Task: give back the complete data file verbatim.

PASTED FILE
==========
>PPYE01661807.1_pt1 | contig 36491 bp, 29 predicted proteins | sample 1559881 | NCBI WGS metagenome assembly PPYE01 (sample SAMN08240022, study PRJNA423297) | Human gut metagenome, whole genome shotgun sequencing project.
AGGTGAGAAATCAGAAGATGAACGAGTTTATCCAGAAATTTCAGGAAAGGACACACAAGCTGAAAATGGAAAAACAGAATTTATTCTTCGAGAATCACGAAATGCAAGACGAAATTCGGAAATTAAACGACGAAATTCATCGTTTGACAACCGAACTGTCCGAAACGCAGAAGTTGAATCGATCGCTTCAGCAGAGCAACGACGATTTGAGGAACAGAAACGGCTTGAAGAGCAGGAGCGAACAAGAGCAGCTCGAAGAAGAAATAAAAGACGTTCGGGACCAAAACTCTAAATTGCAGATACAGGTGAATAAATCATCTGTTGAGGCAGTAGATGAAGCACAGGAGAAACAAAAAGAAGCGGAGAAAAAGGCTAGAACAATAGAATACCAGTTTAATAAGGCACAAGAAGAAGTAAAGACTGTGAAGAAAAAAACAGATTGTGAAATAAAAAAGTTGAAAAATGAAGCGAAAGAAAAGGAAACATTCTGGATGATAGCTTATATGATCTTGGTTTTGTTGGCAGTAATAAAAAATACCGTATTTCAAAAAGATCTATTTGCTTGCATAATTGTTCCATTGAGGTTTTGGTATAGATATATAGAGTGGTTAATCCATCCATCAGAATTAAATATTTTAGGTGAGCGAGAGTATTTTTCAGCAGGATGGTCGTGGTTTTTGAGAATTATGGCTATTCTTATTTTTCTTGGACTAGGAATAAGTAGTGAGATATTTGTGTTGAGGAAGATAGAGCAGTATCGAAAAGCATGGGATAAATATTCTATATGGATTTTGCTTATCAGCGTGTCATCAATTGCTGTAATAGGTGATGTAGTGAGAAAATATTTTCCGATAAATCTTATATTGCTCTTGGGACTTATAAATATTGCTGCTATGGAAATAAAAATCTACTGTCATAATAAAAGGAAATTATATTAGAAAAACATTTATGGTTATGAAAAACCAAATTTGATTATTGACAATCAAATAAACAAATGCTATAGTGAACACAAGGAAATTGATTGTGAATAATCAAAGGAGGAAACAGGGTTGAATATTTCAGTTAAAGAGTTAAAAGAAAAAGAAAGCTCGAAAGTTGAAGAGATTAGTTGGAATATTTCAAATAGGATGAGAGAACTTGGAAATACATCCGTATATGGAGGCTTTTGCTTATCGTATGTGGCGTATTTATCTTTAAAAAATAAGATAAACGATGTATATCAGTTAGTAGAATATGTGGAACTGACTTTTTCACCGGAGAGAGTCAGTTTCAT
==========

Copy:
>PPYE01661807.1_pt1 | contig 36491 bp, 29 predicted proteins | sample 1559881 | NCBI WGS metagenome assembly PPYE01 (sample SAMN08240022, study PRJNA423297) | Human gut metagenome, whole genome shotgun sequencing project.
AGGTGAGAAATCAGAAGATGAACGAGTTTATCCAGAAATTTCAGGAAAGGACACACAAGCTGAAAATGGAAAAACAGAATTTATTCTTCGAGAATCACGAAATGCAAGACGAAATTCGGAAATTAAACGACGAAATTCATCGTTTGACAACCGAACTGTCCGAAACGCAGAAGTTGAATCGATCGCTTCAGCAGAGCAACGACGATTTGAGGAACAGAAACGGCTTGAAGAGCAGGAGCGAACAAGAGCAGCTCGAAGAAGAAATAAAAGACGTTCGGGACCAAAACTCTAAATTGCAGATACAGGTGAATAAATCATCTGTTGAGGCAGTAGATGAAGCACAGGAGAAACAAAAAGAAGCGGAGAAAAAGGCTAGAACAATAGAATACCAGTTTAATAAGGCACAAGAAGAAGTAAAGACTGTGAAGAAAAAAACAGATTGTGAAATAAAAAAGTTGAAAAATGAAGCGAAAGAAAAGGAAACATTCTGGATGATAGCTTATATGATCTTGGTTTTGTTGGCAGTAATAAAAAATACCGTATTTCAAAAAGATCTATTTGCTTGCATAATTGTTCCATTGAGGTTTTGGTATAGATATATAGAGTGGTTAATCCATCCATCAGAATTAAATATTTTAGGTGAGCGAGAGTATTTTTCAGCAGGATGGTCGTGGTTTTTGAGAATTATGGCTATTCTTATTTTTCTTGGACTAGGAATAAGTAGTGAGATATTTGTGTTGAGGAAGATAGAGCAGTATCGAAAAGCATGGGATAAATATTCTATATGGATTTTGCTTATCAGCGTGTCATCAATTGCTGTAATAGGTGATGTAGTGAGAAAATATTTTCCGATAAATCTTATATTGCTCTTGGGACTTATAAATATTGCTGCTATGGAAATAAAAATCTACTGTCATAATAAAAGGAAATTATATTAGAAAAACATTTATGGTTATGAAAAACCAAATTTGATTATTGACAATCAAATAAACAAATGCTATAGTGAACACAAGGAAATTGATTGTGAATAATCAAAGGAGGAAACAGGGTTGAATATTTCAGTTAAAGAGTTAAAAGAAAAAGAAAGCTCGAAAGTTGAAGAGATTAGTTGGAATATTTCAAATAGGATGAGAGAACTTGGAAATACATCCGTATATGGAGGCTTTTGCTTATCGTATGTGGCGTATTTATCTTTAAAAAATAAGATAAACGATGTATATCAGTTAGTAGAATATGTGGAACTGACTTTTTCACCGGAGAGAGTCAGTTTCAT